Rugby players, like the rest of the athletic community, are often playing and training in a chronically dehydrated state. Proper hydration is one of the least talked about aspects of nutrition and performance in rugby. This is because ruggers probably think “I know how to drink water.”
It’s not as sexy as talking about a leg workout or a cardio program. But how many rugby players do you know who forget their water bottle at training? How many have you seen smashing sugar-based pre-workouts and sports drinks? We all need a re-education in hydration and how to hydrate as a rugby player to optimize our on-field performance.
Water is the primary driver of health, growth and muscular development in humans. It’s also the most critical nutrient for athletic performance, more important even than glucose or ATP.
The human brain is composed of over 95% water, while normal blood is around 82%. This means that not only is water the most essential nutrient in the body, it’s also the most abundant.
But water needs to be in equilibrium with the body. A slightly elevated or lowered level of body water can cause shrinkage of the brain, impaired cognitive and neurological functions and a slow-down in muscular response that results in a deterioration of athletic performance. All of that is to say, that you need to be properly (but not overly) hydrated to be a good rugby player.
The feelings you sometimes get of being tired during the day. Or of being sluggish at the start of rugby training can often be attributed to mild dehydration. Americans don’t drink enough water during the day. Some estimates put the number of people suffering from mild dehydration at over 75% on any given day. For the average person, this can lead to kidney diseases, improper electrolyte balance and impaired digestive functions. For elite and amateur athletes alike, mild dehydration is often the cause of under-performance on the field.
Every rugby player should be aware of what water actually does in your body. Water:
The role of water in the regulation of body temperature is often overlooked. When you’re working at above 75% of your Max heart rate, your muscles can produce up to 20x as much heat as when you’re resting. That’s a massive increase. 2000% in fact. How often will a rugby player be working at above 75% of their max heart rate? Pretty much every second of every game.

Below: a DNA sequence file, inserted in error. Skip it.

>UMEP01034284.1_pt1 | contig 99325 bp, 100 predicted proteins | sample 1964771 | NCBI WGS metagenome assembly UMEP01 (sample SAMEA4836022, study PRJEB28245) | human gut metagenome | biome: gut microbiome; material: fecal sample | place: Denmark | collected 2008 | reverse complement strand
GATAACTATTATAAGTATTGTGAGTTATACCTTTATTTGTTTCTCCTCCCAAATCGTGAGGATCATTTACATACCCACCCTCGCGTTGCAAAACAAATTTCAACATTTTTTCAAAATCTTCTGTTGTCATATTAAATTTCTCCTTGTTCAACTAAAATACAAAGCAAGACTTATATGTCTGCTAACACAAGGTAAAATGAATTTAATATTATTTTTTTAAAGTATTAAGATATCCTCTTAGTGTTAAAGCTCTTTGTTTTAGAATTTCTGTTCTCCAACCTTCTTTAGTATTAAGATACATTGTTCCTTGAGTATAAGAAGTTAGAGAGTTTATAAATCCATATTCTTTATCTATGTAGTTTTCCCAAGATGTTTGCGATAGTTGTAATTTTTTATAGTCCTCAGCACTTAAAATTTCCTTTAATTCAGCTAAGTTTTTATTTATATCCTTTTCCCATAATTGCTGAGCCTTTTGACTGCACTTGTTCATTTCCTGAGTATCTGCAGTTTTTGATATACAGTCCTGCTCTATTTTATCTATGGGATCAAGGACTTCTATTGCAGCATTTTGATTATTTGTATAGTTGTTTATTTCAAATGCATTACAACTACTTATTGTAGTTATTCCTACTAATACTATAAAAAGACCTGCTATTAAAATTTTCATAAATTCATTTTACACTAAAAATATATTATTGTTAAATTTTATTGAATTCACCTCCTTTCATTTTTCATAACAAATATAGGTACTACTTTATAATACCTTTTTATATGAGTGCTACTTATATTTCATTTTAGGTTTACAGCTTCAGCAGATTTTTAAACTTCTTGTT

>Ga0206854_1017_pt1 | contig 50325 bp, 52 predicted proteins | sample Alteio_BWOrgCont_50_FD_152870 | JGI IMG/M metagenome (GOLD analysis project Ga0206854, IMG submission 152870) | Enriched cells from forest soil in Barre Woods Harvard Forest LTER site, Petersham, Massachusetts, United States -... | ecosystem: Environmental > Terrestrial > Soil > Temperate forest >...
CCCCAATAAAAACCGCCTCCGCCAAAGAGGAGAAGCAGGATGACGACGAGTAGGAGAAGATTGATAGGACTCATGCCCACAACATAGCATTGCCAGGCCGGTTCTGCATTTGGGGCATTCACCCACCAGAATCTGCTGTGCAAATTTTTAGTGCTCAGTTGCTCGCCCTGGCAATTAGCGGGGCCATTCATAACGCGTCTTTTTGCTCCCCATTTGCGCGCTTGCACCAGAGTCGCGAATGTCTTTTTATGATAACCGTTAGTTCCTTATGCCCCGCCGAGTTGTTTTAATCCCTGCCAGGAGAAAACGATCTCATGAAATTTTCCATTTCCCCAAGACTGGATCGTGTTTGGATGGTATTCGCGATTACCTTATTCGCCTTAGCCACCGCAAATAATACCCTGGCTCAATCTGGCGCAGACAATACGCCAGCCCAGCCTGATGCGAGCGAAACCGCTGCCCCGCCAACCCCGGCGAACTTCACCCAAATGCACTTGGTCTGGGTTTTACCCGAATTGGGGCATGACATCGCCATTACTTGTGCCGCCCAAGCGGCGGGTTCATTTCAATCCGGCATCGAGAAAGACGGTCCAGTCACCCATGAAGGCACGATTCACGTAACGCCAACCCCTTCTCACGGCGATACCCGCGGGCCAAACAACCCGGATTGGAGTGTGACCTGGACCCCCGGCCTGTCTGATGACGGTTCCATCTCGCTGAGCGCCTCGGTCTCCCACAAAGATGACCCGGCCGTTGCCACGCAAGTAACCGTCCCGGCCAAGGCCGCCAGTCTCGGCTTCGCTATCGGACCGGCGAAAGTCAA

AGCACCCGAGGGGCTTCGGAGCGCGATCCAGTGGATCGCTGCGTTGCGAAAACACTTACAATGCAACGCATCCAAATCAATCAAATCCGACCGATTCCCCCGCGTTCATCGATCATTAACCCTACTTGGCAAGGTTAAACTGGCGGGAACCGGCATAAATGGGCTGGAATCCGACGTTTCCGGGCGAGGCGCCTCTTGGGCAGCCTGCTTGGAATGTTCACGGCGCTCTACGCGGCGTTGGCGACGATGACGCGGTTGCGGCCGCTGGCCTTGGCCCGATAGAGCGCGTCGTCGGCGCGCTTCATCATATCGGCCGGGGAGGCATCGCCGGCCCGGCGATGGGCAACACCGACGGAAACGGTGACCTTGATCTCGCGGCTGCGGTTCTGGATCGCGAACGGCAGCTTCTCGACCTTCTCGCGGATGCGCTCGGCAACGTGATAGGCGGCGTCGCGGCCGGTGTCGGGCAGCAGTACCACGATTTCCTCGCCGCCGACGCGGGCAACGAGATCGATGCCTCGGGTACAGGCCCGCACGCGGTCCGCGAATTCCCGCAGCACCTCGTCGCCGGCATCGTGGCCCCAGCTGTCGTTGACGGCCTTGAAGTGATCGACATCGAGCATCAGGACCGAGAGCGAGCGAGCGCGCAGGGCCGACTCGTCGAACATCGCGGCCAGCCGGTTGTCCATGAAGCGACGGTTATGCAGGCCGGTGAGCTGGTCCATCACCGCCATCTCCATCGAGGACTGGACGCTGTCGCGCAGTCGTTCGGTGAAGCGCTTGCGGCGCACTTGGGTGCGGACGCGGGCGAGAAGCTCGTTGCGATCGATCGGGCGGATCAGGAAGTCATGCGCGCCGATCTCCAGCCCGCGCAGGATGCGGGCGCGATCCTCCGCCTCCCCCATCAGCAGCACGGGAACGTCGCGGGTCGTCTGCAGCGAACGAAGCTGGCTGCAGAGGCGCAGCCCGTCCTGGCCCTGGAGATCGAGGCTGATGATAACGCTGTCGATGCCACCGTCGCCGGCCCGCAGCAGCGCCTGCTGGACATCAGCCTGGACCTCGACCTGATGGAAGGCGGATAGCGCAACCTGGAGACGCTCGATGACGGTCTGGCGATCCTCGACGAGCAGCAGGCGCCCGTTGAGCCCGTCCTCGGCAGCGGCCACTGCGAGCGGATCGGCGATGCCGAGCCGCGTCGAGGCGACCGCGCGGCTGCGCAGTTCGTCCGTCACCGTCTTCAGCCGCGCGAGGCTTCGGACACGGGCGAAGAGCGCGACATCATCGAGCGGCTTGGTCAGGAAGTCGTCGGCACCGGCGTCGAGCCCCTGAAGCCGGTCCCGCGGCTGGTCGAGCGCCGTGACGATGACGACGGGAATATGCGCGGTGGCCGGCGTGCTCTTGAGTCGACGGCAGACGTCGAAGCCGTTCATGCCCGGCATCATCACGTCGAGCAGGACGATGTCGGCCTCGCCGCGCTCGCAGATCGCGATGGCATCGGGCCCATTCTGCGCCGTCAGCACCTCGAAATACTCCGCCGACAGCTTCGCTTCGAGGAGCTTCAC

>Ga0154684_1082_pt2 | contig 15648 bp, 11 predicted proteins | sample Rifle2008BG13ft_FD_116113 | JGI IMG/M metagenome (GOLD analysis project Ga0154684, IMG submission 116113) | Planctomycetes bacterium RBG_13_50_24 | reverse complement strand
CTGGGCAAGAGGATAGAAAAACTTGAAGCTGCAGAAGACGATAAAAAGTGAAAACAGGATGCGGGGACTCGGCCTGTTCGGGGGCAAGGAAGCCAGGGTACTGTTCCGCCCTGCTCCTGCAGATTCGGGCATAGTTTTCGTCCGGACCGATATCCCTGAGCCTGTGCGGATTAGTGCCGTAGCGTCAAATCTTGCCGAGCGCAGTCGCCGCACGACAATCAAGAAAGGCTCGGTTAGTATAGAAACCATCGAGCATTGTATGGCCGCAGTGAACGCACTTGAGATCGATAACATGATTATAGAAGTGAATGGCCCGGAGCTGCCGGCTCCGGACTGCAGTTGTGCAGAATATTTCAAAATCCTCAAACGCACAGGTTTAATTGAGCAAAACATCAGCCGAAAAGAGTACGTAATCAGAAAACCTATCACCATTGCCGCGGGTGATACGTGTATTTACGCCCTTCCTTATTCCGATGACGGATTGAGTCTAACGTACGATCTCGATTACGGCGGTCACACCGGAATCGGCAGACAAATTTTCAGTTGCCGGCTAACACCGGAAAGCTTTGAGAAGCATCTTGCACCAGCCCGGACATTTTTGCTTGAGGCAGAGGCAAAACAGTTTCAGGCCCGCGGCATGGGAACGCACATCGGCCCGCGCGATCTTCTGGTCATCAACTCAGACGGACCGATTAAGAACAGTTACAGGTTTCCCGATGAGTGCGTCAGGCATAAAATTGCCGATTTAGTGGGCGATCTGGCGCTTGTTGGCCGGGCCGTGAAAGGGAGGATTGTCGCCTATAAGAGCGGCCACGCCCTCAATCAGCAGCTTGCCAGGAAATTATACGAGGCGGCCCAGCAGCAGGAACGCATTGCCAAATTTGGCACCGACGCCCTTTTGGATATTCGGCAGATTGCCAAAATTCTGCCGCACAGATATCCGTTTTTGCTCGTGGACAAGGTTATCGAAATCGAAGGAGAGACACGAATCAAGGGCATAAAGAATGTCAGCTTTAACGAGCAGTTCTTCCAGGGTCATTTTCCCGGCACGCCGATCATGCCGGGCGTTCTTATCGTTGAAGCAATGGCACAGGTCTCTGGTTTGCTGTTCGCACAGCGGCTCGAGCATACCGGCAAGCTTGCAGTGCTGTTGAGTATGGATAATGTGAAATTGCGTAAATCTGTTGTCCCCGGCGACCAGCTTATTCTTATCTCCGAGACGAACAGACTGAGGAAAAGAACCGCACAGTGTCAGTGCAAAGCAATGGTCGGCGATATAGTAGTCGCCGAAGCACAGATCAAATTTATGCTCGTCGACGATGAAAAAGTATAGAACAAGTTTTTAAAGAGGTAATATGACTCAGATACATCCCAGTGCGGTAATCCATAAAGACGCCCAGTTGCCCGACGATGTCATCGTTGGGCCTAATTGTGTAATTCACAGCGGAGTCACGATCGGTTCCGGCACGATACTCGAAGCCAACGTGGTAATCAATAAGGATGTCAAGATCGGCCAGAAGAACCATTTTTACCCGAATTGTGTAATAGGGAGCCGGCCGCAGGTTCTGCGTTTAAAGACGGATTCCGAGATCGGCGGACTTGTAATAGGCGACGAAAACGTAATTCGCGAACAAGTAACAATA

It was long believed that muscle cramping in athletes was caused by simple dehydration. Every year this causes hundreds of amateur rugby coaches around the world to scream “get him some water” when a player goes down with cramp towards the end of the game. The reality is much more complex. In 2011, researchers at the University of South Dakota showed that when you remove fatigue as a factor, cramping can be induced at various different levels of hydration.
What does that mean? That muscle cramping in athletes is the result of fatigue not of dehydration in the muscles. One of our blogs from earlier this year goes into great detail about how to avoid muscle cramping in rugby games. Check that out for a more in-depth analysis of the dehydration fallacy of cramping. Needless to say, it’s not caused by a lack of water.
The two key metabolic processes that cause water loss in the body are perspiration and respiration. During physical exertion, these processes are accelerated as the body works to regulate its internal temperature. Sweat, for example, is really the body’s attempt it bring down its core temperature through the evaporation of fluids from the skin. As the sweat evaporates from the skin, it takes the heat with it. Heavy breathing and the resultant increase in Oxygen intake through the lungs is designed to drive said oxygen out to peripheral muscles. But it also causes more water to be dispelled through the mouth and nose than would typically be the case.
Some rugby players have been known to lose as much as 12lbs of fluid during a game. On a hot day, this loss can be even more significant. 12lbs of fluid isn’t necessarily a huge deal for someone who weighs 250lbs. But if you’re 150lbs, then this amounts to almost 8% of your total body mass. That kind of fluid loss can cause significant declines in the kinds of metabolic processes we’ve spoken about here. The brain and body can quickly become overheated for example and without water to regulate this temperature, declines in performance are guaranteed, and permanent damage is not unheard of.
Over-hydration was the scourge of endurance racers for most of the early 2000s until it was found that ingesting too much water during racing resulted in a significant decline in blood sodium levels. This decline causes many of the same problems that result from dehydration including nausea and fatigue. For endurance athletes, who very often will eat a low-carbohydrate diet similar to the All Blacks rugby team, this is especially problematic as low-carb, and ketogenic diets accelerate magnesium, calcium, and you guessed it, sodium consumption in the body.